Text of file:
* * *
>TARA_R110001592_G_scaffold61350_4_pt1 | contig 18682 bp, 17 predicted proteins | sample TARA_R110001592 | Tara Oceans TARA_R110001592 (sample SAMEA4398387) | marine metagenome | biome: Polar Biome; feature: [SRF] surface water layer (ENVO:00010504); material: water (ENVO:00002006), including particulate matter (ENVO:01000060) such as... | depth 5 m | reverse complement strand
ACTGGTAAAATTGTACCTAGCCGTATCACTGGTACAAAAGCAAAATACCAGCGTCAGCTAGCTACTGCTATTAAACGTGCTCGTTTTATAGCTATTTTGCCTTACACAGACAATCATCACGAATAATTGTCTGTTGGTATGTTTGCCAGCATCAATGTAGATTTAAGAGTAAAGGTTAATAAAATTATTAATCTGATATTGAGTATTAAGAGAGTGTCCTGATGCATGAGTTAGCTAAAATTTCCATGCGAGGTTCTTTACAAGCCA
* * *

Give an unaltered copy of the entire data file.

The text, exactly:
>TARA_R110001592_G_scaffold61350_4_pt1 | contig 18682 bp, 17 predicted proteins | sample TARA_R110001592 | Tara Oceans TARA_R110001592 (sample SAMEA4398387) | marine metagenome | biome: Polar Biome; feature: [SRF] surface water layer (ENVO:00010504); material: water (ENVO:00002006), including particulate matter (ENVO:01000060) such as... | depth 5 m | reverse complement strand
ACTGGTAAAATTGTACCTAGCCGTATCACTGGTACAAAAGCAAAATACCAGCGTCAGCTAGCTACTGCTATTAAACGTGCTCGTTTTATAGCTATTTTGCCTTACACAGACAATCATCACGAATAATTGTCTGTTGGTATGTTTGCCAGCATCAATGTAGATTTAAGAGTAAAGGTTAATAAAATTATTAATCTGATATTGAGTATTAAGAGAGTGTCCTGATGCATGAGTTAGCTAAAATTTCCATGCGAGGTTCTTTACAAGCCA